My own party – I’m not here to talk party politics, but we have a scholarship programme and every time I go down south I could tell you which student came from Shulinab, which student came from Annai, who has enjoyed those scholarships. We give a child $50,000 to buy books and to help that child to go to school and the children of Rupununi have never dropped out of that programme. We start with them at age 11 and they continue to get our bursaries. They’re part of that family and what I would like to do is too urge the people of the Rupununi to ensure that their children, once they finish the National Grade Six, they go to secondary school and they stay in secondary school all the way up to university. Education is not primary alone; it has a nursery part, it has a primary part, it has a secondary part and a tertiary part and once those parts are put together you’ll see the transformation of the Rupununi.
So my message to you today is a very simple one: it is based on education and these buses are just one step to help you to fulfil that ambition of education. Where did the buses come from? Well, good question. They came from you because you gave me that idea. Going up the Pomeroon River, going down south, in Suwarewau seeing these children walking these long distances to go to school in Pomeroon, people paddling, some people dropping out because they can’t afford…
I made a vow – when I became president I would try my best to provide transportation to get children to school. Luckily, I’m supported by a certain Minister in the ministry of buses. You never hear about the ministry of buses? Ah, it’s not a ministry, I’m just joking. Minister Amna Ally, is sitting right here. She ensures that month by month we try to acquire buses, boats and bicycles so that children could get to school. So education, I agree with you. Education is of prime importance. Don’t drop out, don’t quit.
The second thing that is important is your employment. Do not believe that you could survive without a job. You need to work and what I’m asking you to do is find work right here in Rupununi. Some of you might complain that oh yes, he come from town or he come from somewhere else, put on a switch and he get light, plug in something, equipment starts to work. Not so. The first time I came to Rupununi we had wind chargers here. People generated electricity from wind chargers and I always boasted about my little watch here.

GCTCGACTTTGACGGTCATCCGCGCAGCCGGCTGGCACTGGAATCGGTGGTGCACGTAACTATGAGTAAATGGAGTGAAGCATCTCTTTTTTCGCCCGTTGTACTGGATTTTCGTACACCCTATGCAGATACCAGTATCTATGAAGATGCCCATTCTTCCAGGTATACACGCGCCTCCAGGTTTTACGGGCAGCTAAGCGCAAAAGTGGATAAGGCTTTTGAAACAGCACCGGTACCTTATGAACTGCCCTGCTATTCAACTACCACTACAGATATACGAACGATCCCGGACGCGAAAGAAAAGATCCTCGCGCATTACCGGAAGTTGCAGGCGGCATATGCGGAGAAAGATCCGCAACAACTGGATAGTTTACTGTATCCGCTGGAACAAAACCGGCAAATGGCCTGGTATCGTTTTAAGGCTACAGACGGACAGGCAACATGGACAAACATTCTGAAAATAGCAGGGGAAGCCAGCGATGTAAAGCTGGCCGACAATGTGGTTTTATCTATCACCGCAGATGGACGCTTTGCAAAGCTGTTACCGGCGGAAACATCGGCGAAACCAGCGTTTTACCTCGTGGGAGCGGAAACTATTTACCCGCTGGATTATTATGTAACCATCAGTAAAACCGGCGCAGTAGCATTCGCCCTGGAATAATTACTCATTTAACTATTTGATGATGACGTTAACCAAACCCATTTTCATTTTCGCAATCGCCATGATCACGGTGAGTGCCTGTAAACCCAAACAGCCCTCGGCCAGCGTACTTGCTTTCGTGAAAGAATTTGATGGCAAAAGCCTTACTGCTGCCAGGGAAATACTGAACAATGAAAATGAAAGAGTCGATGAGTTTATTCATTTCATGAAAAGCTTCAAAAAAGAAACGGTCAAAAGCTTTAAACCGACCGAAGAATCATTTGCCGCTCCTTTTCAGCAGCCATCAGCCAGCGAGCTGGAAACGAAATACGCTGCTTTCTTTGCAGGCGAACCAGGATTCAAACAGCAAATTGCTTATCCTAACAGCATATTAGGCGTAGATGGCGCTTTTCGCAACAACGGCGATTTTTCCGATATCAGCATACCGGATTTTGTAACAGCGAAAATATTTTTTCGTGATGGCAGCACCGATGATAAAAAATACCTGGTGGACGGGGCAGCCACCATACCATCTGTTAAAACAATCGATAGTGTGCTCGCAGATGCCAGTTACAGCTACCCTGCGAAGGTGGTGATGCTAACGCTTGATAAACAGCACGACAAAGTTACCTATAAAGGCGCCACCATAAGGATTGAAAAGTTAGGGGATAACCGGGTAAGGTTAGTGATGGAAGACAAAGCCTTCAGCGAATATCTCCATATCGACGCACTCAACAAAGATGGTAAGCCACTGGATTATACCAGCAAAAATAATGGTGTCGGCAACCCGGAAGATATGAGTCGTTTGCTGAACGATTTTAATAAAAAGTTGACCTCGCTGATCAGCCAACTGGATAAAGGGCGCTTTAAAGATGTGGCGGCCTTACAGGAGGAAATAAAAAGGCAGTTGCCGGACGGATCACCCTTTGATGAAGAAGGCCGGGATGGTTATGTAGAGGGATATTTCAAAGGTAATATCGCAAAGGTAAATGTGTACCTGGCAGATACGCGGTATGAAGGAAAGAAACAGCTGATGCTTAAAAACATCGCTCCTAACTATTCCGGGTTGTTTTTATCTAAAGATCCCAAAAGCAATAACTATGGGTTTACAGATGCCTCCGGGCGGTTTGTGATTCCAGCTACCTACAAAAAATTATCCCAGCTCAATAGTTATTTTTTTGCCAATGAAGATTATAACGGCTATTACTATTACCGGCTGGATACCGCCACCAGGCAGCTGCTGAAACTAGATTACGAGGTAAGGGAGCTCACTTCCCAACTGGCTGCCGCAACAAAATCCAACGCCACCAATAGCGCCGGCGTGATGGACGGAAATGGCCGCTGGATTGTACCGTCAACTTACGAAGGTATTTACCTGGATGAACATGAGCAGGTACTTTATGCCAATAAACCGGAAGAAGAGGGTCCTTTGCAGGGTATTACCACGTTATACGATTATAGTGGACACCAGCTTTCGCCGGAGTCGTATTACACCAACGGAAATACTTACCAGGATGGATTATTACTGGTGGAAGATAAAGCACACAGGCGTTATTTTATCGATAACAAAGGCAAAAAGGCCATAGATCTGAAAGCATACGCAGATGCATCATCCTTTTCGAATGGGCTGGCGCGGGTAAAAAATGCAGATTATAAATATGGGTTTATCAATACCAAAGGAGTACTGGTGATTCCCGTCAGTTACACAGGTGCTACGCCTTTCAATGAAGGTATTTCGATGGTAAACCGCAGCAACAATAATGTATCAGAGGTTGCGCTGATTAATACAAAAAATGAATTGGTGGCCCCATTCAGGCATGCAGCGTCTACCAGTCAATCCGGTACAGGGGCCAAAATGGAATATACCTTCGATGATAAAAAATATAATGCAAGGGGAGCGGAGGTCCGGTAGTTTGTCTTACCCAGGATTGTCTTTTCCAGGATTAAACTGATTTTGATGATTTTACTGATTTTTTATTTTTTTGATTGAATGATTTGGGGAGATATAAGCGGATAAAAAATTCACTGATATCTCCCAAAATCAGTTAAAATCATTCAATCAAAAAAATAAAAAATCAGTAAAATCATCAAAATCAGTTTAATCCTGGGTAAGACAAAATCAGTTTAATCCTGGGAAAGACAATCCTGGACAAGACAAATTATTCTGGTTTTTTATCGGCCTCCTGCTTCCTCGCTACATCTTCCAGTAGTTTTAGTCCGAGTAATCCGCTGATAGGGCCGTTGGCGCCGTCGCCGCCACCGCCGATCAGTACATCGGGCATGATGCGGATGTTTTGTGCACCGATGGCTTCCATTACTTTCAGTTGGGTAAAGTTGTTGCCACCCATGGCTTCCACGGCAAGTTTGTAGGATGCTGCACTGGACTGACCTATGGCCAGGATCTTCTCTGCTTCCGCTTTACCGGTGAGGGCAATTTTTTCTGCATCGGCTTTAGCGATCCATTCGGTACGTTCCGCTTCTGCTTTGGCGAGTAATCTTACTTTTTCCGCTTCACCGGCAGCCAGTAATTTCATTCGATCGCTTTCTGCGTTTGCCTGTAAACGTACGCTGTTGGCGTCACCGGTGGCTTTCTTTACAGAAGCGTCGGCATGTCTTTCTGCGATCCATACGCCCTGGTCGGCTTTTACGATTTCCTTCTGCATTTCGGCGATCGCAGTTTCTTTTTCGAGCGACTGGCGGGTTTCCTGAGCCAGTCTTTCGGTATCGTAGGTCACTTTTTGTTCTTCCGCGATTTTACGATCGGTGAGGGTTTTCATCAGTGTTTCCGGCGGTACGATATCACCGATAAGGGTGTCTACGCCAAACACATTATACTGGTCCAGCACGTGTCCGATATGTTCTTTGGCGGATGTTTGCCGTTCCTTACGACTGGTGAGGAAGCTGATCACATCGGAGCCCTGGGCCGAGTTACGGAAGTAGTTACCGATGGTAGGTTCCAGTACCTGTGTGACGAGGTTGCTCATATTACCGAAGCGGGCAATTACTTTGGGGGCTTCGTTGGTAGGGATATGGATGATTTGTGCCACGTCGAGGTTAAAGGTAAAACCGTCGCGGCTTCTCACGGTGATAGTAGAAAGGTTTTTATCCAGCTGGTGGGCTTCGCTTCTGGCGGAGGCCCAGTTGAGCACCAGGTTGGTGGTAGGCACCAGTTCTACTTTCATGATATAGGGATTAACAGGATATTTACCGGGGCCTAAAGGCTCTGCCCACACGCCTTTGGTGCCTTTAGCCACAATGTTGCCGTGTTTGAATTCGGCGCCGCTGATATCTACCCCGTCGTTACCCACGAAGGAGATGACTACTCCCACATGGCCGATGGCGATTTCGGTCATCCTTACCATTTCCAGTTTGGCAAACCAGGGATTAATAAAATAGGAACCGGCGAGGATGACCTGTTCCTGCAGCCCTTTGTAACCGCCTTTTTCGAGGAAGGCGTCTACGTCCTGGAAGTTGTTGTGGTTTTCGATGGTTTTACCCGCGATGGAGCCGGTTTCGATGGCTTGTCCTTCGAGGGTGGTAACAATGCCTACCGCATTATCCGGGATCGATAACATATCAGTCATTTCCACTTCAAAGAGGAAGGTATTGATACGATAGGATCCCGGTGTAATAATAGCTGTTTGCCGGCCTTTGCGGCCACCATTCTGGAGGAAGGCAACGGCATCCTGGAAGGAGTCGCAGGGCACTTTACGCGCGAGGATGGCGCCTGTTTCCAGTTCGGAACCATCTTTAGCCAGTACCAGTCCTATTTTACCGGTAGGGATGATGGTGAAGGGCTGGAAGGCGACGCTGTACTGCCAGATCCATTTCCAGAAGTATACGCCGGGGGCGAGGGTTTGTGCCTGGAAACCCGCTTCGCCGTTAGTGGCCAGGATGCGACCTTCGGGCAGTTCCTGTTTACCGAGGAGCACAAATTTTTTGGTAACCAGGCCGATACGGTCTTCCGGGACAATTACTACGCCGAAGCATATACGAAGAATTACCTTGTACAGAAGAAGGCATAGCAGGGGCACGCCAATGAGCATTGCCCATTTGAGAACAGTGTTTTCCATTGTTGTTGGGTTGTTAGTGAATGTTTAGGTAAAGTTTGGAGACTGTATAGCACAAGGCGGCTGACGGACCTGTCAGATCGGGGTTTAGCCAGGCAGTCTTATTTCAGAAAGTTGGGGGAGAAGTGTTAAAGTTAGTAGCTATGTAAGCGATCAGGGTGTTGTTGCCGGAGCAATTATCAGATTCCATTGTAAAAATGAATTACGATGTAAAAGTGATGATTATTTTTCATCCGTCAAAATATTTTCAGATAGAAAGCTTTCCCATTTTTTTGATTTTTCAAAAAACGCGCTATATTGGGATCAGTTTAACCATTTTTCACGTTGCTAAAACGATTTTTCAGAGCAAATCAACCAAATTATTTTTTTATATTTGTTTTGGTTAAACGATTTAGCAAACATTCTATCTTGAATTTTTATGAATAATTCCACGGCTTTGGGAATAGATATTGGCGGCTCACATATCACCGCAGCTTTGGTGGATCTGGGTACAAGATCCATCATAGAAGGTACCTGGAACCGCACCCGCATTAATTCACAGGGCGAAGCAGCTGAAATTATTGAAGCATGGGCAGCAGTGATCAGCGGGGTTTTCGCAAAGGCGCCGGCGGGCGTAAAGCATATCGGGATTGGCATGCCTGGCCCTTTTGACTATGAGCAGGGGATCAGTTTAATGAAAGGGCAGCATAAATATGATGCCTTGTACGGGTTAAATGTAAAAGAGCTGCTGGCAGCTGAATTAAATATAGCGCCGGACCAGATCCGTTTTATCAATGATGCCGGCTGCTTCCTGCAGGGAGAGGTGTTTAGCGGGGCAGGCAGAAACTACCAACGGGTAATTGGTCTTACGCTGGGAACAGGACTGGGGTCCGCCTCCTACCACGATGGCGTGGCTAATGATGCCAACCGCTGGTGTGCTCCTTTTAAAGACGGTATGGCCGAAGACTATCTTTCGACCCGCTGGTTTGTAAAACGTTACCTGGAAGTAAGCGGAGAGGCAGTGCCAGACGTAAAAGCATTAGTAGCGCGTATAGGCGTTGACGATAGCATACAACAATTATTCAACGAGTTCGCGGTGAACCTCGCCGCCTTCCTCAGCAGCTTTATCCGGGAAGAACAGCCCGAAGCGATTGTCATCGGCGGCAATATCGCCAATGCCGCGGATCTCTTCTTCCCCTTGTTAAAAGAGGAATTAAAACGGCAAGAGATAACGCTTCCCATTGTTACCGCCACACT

I don’t have to wind it up. I don’t have to do anything. I just got to walk in the sunlight every now and then and the sun runs my watch. It’s a solar watch. So right here the Rupununi generates more sunlight per year per hectare than any other part of Guyana. I know a few houses have got some small panels, but we have to move toward solar farms so that whole communities could get the benefit of solar energy.
And sometimes I go by Moco-Moco there by the hydro-plant there and I feel like crying because we need to bring that plant back into operation – and we will. It was working, the lines are running all the way to Lethem, but there was an accident and instead of repairing the damage, the plant was shut down. What I’m saying is the Rupununi has the capability to generate electricity, sustainable electricity by water, by wind, by sun.